“Whoa!” he shouted suddenly, as his fishing rod bent in such an impossible downward arc it looked like it would surely snap in two. He pulled back hard on the rod and started reeling in the line excitedly. “Got a big one here, doc!” I watched, in quite rapt fascination, as Doug struggled to land the catch. After some time, just a few meters out from the shore, the fish broke out from the crest of a frothy wave and into the open air. It was a beautiful rainbow trout, almost 2 feet long, and as the rays of the sun slanted through the trees and bounced off its radiant gills, which looked like gem-studded armor, I could have sworn the expression on the fish’s face, in that fleeting instant, was one of angry defiance. A few minutes later, it was flipping haplessly on the rocks suffocating to death.
“Goddamn it,” muttered Doug.
“What is it?”
“Son of a bitch has swallowed the lure.”
“Oh no,” I gasped. “What are you going to do?”
“There’s nothing else for it,” said Doug, grimly, as held the fish down and yanked on the line viciously. The ugly lure popped out of the mouth with a sickening gurgling noise. Half of the insides were ripped out with it and dangled from the bloody hooks. The body flipped a few more times and then went still.
“Was that absolutely necessary?!” I cried. “Couldn’t you have killed that poor creature first?!”
“It’s dead now, doc,” said Doug matter-of-factly.
“I trust you enjoy your supper tonight,” I said in disgust and turned away to leave. “Come on, Ben. Let’s go.”
“Um…” said Doug, hesitantly.
“What?” I said, irritably, turning back to face him.
“I don’t eat fish. Don’t like the taste. You can have it if you want.”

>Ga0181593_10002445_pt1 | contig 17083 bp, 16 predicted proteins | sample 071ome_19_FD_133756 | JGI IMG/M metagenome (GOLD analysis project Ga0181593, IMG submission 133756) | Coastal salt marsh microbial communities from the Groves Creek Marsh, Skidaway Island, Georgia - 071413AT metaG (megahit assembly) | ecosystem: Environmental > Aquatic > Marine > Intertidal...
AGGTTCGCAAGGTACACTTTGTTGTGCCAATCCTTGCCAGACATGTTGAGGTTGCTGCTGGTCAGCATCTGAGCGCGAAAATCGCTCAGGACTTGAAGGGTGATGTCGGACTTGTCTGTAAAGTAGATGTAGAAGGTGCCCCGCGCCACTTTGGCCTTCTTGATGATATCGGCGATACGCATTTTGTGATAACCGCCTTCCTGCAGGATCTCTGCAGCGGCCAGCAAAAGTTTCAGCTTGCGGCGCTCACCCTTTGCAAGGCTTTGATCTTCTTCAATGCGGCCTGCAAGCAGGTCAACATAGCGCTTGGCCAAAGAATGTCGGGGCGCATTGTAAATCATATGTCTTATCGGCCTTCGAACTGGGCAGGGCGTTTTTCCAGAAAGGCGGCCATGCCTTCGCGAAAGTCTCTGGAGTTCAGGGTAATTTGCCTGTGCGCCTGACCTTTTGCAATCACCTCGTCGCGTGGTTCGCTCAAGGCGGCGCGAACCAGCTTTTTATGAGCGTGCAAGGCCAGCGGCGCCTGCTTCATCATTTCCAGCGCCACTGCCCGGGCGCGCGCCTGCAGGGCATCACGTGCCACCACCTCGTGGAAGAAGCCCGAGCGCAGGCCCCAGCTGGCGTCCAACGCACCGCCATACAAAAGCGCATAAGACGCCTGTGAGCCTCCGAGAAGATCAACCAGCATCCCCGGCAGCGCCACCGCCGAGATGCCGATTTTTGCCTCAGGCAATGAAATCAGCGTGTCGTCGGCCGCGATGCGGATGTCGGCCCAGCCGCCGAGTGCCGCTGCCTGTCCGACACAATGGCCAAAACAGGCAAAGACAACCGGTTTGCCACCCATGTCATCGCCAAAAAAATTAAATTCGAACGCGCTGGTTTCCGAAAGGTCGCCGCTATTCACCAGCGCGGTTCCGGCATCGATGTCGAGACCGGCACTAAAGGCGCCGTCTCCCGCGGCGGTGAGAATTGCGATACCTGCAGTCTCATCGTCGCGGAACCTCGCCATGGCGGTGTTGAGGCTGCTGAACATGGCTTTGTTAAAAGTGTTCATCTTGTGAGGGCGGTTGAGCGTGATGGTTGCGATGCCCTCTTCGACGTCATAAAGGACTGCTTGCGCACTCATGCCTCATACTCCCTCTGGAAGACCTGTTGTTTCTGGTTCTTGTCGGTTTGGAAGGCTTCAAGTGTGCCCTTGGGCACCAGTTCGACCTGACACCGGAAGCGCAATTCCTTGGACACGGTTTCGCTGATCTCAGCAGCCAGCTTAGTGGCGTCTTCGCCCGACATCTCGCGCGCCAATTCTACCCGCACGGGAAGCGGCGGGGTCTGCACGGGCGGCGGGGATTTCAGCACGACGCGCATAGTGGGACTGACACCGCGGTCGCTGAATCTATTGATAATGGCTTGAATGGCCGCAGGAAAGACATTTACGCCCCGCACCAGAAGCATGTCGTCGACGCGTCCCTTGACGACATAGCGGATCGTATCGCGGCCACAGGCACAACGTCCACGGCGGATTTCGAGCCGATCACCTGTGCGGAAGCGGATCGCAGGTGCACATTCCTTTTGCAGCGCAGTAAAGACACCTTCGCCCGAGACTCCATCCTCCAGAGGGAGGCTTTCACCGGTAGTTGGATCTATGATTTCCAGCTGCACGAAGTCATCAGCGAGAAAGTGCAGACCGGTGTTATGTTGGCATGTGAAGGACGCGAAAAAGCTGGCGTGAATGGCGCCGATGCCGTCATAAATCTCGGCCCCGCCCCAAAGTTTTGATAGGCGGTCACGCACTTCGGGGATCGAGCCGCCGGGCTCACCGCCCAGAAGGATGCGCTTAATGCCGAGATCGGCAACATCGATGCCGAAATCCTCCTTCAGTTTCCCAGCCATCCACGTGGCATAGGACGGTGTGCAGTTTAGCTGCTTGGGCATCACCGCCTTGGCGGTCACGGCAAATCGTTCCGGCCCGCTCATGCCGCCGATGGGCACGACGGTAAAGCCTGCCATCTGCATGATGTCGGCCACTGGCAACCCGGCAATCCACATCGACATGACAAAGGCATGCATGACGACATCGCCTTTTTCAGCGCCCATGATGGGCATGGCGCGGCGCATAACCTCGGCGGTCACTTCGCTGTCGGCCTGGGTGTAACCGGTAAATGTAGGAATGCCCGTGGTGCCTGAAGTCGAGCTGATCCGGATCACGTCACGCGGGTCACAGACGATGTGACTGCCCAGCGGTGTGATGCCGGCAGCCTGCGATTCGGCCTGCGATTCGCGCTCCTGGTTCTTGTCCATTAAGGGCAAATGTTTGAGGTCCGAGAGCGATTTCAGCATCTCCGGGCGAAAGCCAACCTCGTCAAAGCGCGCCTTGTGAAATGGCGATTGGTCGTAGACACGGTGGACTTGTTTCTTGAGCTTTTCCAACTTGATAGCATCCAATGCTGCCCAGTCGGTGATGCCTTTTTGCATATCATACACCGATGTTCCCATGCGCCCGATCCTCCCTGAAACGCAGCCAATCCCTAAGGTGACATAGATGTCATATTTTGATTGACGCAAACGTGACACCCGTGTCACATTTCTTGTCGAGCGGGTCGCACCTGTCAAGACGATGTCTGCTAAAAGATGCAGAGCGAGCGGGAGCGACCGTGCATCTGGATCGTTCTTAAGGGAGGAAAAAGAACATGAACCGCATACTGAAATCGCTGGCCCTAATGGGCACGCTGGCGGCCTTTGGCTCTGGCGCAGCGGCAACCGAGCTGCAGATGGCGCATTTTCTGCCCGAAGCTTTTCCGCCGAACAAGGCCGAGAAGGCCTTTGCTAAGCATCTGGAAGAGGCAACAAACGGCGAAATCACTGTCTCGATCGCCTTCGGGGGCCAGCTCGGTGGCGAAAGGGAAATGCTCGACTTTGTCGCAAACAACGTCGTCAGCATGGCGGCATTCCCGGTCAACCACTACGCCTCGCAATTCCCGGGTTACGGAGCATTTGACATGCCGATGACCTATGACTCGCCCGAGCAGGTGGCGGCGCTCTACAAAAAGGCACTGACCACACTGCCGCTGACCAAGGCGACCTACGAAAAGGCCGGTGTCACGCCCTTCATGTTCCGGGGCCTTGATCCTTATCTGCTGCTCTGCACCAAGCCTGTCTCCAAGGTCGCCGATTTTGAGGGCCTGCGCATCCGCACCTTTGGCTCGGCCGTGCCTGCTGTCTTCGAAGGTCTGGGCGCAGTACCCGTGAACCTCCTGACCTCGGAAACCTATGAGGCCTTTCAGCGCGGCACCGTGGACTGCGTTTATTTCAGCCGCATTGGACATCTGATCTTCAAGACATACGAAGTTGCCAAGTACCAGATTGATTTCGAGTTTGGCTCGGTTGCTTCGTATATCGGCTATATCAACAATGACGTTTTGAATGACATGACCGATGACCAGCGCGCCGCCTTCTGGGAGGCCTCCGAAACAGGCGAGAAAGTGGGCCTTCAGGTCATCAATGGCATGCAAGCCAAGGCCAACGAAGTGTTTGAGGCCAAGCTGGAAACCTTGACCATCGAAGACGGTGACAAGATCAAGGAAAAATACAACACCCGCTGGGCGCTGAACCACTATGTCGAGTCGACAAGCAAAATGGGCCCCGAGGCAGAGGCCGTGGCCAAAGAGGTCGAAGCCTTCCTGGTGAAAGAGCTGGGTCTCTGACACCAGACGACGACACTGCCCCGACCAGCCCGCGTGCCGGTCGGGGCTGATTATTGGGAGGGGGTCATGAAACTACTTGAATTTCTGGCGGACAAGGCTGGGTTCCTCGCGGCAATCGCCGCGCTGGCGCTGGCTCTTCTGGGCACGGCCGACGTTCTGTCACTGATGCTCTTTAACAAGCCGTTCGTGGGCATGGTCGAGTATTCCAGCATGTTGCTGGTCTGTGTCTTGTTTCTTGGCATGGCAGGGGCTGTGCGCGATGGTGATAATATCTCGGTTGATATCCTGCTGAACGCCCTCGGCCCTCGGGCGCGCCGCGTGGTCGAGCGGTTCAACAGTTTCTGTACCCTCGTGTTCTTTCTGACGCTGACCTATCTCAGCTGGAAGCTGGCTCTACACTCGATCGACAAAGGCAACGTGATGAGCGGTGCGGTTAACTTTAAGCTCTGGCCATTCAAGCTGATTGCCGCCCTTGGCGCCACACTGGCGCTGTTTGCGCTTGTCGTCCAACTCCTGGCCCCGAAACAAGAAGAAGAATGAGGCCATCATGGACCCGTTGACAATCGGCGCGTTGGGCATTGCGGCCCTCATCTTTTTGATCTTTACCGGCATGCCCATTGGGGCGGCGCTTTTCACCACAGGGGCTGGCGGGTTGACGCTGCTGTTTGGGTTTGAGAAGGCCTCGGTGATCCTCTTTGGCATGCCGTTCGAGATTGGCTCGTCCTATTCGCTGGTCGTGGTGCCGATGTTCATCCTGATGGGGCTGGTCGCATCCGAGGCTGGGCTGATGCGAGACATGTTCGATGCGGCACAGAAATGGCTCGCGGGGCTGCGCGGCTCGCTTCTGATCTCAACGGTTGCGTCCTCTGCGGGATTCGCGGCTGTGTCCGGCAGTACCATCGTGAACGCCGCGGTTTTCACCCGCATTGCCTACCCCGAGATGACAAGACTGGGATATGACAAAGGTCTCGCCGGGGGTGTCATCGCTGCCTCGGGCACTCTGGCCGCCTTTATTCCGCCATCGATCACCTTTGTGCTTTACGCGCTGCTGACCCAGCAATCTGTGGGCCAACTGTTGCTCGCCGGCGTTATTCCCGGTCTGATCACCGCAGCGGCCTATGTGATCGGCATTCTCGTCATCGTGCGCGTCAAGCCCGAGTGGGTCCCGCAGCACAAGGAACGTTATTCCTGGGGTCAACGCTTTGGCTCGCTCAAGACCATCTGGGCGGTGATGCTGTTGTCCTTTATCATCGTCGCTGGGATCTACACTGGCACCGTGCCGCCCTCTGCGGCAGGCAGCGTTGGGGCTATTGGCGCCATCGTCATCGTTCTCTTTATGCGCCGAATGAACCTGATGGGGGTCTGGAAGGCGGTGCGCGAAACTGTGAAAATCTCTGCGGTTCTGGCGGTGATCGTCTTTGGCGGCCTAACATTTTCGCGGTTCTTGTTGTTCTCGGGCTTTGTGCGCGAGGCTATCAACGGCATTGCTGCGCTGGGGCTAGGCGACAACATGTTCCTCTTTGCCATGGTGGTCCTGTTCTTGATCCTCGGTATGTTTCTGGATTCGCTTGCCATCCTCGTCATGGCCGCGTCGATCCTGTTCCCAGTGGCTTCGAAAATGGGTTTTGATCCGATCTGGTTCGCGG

Incredulous, I searched his twitchy, bottle-green eyes. “Wrap it up and give it to me,” I said quietly. “All of it. The innards too.”
Later on that night, I stood in front of the open deep-freeze freezer in my basement. It cast a long glaring light over all of the cobwebbed bric-a-brac Leah had collected over the years and had adamantly refused to get rid of. I had laid out all of the meal-sized packets of trout on top of the other meats I had stored away in deep freeze. I was holding the last packet, which I had labeled ‘Doug Black’. It contained the fish’s mutilated guts and, as I stared at it, I resolved that I would be making a special something for Doug at next summer’s barbecue. Just as I tossed it in with the rest of the food and snapped close the freezer, my cell phone jangled in my pocket, startling me in the darkness.
“Doc! Doc!” yelled Brody, hysterically, down the line.
“What is it?!”
“You got to come! You got to come! NOW!!! Claudia’s bleeding!”
To be continued…
Part I is available at: https://requiemforthedamned.com/2013/06/30/deep-freeze-part-i/
Part II is available at: https://requiemforthedamned.com/2013/07/11/deep-freeze-part-ii/
Part III is available at: https://requiemforthedamned.com/2013/07/21/deep-freeze-part-iii/
Part IV is available at: https://requiemforthedamned.com/2013/07/23/deep-freeze-part-iv/
Part V is available at: https://requiemforthedamned.com/2013/08/06/deep-freeze-part-v/
© Andrew Bowers and Requiem for the Damned (Deep Freeze – Part VI), 2013. Unauthorized use and/or duplication of this material without express and written permission from this site’s author and owner is strictly prohibited. Excerpts and links may be used, provided that full and clear credit is given to Andrew Alexander Bowers and Requiem for the Damned, 2018 with appropriate and specific direction to the original content.